If Beto O’Rourke wins the Texas Senate race in November, he’ll be the first Democrat elected statewide in 24 years. But staunchly red state leadership hasn’t always been the case in Texas.

This week in Underdog: Beto vs. Cruz, we look to our state’s political history. First, we examine the campaign of Bill Clements, a Republican who ran for governor in a deeply blue Texas in 1978. Clements was able to narrowly win by 17,000 votes through Project 230, an initiative in which he traveled by mobile home to 230 counties across the state. His tactic of besting the established party by going straight to the people repeats in O’Rourke campaign today.

Texas Monthly senior editor and Underdog host Eric Benson also speaks with Wendy Davis, who ran for governor as a Democrat in 2014. Davis, well known for her twelve-hour filibuster to stop the anti-abortion Senate Bill 5 in 2013, hoped to move the Democratic cause forward in Texas even if she lost. Instead, Greg Abbott won the race by a landslide—twenty percentage points.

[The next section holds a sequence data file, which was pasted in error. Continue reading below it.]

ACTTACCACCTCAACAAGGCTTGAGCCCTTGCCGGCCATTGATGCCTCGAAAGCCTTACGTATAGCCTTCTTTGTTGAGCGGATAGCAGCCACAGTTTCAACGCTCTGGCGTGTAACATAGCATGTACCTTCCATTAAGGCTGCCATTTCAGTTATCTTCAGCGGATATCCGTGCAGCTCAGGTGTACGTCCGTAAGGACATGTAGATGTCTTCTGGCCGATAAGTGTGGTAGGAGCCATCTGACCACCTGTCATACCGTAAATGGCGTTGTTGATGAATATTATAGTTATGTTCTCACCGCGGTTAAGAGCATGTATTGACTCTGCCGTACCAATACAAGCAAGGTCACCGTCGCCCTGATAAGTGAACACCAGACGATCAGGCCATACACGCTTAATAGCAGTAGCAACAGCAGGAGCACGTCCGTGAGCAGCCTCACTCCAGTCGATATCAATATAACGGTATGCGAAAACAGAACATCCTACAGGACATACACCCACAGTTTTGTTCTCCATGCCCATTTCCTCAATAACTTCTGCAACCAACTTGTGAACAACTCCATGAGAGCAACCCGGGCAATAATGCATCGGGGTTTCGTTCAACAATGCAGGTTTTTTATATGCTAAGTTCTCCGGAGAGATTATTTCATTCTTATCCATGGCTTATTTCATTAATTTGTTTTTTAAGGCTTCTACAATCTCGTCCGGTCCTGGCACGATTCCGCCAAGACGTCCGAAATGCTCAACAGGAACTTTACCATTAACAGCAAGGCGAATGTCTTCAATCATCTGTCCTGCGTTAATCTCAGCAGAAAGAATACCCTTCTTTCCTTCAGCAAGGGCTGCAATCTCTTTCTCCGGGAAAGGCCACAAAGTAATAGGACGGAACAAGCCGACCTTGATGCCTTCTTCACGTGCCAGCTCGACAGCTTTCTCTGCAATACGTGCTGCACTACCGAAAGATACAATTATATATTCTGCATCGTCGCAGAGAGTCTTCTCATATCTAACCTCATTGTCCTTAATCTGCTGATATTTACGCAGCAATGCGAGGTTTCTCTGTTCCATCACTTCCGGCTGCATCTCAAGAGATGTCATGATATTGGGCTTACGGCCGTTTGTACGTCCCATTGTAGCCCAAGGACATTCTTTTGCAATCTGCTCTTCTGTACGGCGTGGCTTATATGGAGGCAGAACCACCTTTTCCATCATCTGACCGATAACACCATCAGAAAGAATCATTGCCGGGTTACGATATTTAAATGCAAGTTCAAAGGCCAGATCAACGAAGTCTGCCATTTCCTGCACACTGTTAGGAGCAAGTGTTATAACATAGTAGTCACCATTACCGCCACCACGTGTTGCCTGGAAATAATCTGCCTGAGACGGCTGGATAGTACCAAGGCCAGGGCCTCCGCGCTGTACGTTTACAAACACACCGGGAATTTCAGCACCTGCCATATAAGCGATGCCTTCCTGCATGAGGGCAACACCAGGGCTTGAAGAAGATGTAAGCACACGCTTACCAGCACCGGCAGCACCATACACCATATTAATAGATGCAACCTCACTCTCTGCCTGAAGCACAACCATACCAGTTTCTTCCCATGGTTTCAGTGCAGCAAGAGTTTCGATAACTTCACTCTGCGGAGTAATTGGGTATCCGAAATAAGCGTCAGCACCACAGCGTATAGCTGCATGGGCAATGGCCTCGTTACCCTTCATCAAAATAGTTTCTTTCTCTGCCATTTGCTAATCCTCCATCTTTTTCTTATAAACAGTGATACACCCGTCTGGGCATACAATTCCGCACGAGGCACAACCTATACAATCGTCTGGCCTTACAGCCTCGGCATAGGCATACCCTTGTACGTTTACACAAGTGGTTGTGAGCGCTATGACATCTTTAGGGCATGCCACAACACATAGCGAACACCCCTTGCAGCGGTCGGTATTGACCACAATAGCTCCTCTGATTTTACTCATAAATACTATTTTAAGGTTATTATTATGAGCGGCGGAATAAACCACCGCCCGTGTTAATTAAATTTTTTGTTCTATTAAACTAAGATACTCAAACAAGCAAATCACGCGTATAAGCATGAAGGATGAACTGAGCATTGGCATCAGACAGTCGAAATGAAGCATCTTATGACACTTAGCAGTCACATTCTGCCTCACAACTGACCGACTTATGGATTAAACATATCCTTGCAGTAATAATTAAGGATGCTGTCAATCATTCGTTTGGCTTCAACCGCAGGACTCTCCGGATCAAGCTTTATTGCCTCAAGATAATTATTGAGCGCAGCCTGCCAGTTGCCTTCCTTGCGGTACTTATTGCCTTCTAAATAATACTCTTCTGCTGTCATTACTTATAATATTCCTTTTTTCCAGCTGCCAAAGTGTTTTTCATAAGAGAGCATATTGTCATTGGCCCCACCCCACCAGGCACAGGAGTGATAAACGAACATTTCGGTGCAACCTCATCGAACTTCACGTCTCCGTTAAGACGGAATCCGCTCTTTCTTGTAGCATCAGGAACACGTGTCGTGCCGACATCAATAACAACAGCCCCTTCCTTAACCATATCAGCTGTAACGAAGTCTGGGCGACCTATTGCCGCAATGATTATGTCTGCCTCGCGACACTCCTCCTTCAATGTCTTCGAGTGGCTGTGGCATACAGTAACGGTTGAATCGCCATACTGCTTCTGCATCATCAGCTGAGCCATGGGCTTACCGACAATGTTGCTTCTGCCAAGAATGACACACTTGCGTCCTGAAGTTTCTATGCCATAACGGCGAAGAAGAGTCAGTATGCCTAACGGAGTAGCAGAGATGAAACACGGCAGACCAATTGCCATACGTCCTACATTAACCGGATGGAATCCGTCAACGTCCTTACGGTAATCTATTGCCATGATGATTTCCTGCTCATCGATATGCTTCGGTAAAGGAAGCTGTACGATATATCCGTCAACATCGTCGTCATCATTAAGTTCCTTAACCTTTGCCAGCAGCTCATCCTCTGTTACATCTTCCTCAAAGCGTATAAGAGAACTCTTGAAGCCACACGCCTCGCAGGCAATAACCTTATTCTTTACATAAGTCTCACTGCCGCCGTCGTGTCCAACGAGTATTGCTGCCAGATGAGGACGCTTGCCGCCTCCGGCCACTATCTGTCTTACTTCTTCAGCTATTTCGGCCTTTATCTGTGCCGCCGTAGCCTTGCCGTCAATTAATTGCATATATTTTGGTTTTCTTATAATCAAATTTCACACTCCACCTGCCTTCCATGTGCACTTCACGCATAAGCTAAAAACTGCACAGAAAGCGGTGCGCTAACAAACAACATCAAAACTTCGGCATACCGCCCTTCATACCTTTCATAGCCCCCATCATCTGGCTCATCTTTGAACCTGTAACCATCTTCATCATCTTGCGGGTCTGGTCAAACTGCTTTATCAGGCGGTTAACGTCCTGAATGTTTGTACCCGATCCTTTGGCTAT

We also hear from O’Rourke’s opponent, Ted Cruz. The Republican senator portrays O’Rourke as a coastal lefty, out of step with the cultural values of Texas—and judging by the cheers at the Firehouse Saloon in Houston, Cruz’s supporters agree.

Join us next week as we head to the Rio Grande Valley, where O’Rourke is counting on the heavily Latino population to vote, many of them for the first time.

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